It’s safety first for COVID-19 in the appliance repair trade

Increased use of appliances during pandemic has Appliance Service Technician grad answering many service calls.

“I may be late getting there,” says Louis Godor on the phone to a customer. “My mask is broken and I am having trouble getting my hands on another one.”

“Come on over,” says the customer, “We have a couple of extras.”

Issues like broken face masks are part of Godor’s new reality during the COVID-19 pandemic, as he continues to make service calls to people’s homes to fix their fridges, stoves, dishwashers and other modern conveniences.

“I’m using a lot of sanitizing wipes, gloves and masks," says Godor. “When I go into a house, I’m covered in all the personal protective equipment (PPE). When I leave, every tool I've touched, everything that’s been used gets wiped down and put back into the truck. Then I go to my next call and go through the same thing.”

Godor works for Appliance Service Centre, a small Calgary company. He graduated from SAIT’s Appliance Service Technician program in 2015 and has been working more than 10 years as a Journeyman Residential Appliance Technician. He works with another SAIT grad, Terry Klassen who owns the company.

Business has been brisk throughout the pandemic according to Godor. He says it’s because people aren’t going out, so they’re putting more wear and tear on their appliances. “I’m not really working a lot of overtime but I am busy,” he explains. “I generally do eight to ten calls a day. If it takes me four hours to do ten calls, then it takes four. If it takes ten, then I work ten hours. I start in the morning and I go until I’m done. I’m working full and long days like I always do.”

Godor says when appointments are arranged, customers are asked a series of questions — most importantly, is anyone sick in the house and is anyone quarantined. If so, he won’t go, at least not until it is safe. And when he does go to a call, he always follows physical distancing rules and dons protective gloves and a mask.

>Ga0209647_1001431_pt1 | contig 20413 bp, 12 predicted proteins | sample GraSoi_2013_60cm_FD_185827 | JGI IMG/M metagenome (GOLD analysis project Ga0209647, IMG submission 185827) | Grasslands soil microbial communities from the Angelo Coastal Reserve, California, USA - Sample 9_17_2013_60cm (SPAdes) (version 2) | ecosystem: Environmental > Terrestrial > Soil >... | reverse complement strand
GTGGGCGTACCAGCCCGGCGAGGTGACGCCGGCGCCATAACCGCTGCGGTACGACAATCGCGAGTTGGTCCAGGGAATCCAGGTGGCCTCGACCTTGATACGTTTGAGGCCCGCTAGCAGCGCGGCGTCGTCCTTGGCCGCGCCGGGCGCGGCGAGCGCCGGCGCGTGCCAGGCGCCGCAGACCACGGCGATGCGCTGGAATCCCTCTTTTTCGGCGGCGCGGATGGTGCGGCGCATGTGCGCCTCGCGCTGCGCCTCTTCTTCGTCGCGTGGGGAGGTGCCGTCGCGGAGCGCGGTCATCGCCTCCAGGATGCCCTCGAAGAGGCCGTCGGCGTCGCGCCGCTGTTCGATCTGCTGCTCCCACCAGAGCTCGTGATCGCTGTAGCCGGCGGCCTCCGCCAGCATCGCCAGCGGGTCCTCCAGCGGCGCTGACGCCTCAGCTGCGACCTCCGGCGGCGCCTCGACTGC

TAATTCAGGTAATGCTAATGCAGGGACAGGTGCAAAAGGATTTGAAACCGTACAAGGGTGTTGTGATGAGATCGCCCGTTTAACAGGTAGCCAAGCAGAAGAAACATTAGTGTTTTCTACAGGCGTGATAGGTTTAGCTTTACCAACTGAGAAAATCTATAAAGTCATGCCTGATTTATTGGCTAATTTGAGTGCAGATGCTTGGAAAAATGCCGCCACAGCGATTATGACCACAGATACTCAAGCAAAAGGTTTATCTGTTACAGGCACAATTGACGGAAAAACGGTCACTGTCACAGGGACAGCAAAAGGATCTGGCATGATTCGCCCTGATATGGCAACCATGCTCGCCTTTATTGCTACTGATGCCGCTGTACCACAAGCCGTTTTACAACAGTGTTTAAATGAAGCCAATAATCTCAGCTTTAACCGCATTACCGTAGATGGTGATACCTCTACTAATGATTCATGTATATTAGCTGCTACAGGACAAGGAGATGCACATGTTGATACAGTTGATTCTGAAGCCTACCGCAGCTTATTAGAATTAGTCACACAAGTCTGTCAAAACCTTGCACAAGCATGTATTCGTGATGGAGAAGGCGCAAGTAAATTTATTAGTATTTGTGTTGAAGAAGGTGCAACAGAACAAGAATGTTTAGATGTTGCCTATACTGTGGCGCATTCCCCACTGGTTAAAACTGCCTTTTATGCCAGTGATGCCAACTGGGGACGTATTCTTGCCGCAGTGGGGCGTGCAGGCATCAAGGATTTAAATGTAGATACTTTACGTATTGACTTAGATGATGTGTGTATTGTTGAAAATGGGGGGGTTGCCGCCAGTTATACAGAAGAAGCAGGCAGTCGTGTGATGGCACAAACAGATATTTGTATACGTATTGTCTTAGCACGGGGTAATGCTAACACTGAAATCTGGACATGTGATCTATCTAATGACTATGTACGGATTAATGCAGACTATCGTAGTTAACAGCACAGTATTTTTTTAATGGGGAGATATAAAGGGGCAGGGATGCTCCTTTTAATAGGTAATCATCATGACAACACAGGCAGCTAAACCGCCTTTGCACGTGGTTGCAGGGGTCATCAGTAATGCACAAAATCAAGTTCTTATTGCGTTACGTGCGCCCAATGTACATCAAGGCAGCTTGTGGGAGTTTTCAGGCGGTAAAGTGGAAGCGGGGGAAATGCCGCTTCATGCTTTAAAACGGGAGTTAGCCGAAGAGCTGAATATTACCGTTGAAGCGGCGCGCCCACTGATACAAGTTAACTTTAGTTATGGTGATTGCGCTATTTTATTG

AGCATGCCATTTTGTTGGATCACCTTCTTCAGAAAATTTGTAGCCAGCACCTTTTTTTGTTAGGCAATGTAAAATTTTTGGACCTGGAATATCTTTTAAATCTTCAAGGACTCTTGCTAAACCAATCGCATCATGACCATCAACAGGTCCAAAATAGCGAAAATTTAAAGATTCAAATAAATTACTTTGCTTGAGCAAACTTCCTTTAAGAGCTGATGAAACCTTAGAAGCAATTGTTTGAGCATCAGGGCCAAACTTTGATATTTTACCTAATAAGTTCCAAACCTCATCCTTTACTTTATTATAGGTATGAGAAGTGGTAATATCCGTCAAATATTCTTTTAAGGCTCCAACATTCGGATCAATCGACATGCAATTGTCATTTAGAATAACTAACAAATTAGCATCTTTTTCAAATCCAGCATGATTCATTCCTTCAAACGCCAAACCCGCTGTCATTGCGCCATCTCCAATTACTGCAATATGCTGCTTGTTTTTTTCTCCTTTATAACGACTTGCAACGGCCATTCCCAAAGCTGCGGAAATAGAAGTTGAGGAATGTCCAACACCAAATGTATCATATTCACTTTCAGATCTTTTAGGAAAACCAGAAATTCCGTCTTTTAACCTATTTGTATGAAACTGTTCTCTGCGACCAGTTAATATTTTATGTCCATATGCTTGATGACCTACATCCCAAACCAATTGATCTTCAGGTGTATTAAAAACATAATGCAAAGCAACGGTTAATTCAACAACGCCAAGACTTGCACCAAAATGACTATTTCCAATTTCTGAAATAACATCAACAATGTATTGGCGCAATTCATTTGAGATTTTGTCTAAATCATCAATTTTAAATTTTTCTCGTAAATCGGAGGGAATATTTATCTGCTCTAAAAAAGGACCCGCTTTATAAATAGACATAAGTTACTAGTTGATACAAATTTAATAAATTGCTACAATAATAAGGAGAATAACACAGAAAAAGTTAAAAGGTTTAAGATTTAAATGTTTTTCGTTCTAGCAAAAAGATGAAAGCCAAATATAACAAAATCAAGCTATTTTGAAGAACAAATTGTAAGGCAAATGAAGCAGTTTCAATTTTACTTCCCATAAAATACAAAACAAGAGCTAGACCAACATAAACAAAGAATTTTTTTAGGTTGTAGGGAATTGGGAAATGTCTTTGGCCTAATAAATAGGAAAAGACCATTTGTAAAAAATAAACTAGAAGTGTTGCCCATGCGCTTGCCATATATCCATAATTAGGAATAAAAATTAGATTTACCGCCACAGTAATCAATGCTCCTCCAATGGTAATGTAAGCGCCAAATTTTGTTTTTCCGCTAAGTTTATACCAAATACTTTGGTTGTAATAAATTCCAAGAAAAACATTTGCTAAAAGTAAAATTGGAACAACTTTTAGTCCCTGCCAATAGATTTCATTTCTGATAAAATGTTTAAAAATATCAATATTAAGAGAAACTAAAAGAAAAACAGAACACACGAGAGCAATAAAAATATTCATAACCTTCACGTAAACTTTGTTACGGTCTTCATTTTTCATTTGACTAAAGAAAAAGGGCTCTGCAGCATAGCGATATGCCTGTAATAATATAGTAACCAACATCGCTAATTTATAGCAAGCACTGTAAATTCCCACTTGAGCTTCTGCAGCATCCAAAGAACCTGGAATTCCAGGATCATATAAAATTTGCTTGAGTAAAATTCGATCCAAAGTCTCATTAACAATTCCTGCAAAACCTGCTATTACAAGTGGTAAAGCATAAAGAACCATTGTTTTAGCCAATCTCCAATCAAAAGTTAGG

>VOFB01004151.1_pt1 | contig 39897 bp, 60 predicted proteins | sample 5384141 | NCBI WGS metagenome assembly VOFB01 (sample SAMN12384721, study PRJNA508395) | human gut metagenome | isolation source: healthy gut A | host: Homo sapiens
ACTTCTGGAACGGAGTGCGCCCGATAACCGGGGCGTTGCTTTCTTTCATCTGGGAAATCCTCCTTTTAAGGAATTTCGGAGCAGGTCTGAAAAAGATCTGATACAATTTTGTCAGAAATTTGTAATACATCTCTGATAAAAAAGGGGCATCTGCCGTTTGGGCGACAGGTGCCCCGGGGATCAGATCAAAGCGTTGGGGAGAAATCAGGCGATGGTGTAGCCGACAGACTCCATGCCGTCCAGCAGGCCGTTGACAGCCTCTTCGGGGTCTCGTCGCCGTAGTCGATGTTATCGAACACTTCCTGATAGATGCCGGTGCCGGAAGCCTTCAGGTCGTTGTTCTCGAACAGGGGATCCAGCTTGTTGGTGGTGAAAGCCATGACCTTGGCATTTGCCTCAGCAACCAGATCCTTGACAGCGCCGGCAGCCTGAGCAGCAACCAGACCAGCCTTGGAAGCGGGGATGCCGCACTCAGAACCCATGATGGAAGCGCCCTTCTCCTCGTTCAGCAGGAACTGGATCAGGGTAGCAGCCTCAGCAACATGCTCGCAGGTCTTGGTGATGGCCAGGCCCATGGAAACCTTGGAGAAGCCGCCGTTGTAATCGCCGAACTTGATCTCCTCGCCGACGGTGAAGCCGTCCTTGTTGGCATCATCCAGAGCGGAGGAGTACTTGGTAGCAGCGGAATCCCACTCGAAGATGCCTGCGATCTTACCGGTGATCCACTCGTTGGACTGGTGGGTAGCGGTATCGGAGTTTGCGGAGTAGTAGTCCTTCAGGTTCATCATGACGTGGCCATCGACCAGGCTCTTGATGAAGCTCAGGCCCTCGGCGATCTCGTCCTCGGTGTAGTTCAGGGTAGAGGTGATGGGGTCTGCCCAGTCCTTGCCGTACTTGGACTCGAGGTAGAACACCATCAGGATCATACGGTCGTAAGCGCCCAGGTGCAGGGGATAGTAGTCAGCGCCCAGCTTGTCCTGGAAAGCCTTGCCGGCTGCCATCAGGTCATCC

A visitor in many houses each day, he remains somewhat worried about getting the virus, especially because he has a wife and two small children. But he says he will continue to work and he is confident in the care he takes with PPE and the screening with his clients.

“A lot of it comes down to trust between you and your customers,” says Godor. “When we go into a house we're asking customers to trust us to fix their appliances. So we're basically asking them to make it safe for us to go inside.”

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a view of the moutains and stream in between

Oki, Âba wathtech, Danit'ada, Tawnshi, Hello.

SAIT is located on the traditional territories of the Niitsitapi (Blackfoot) and the people of Treaty 7 which includes the Siksika, the Piikani, the Kainai, the Tsuut’ina and the Îyârhe Nakoda of Bearspaw, Chiniki and Goodstoney.

We are situated in an area the Blackfoot tribes traditionally called Moh’kinsstis, where the Bow River meets the Elbow River. We now call it the city of Calgary, which is also home to the Métis Nation of Alberta, Region 3.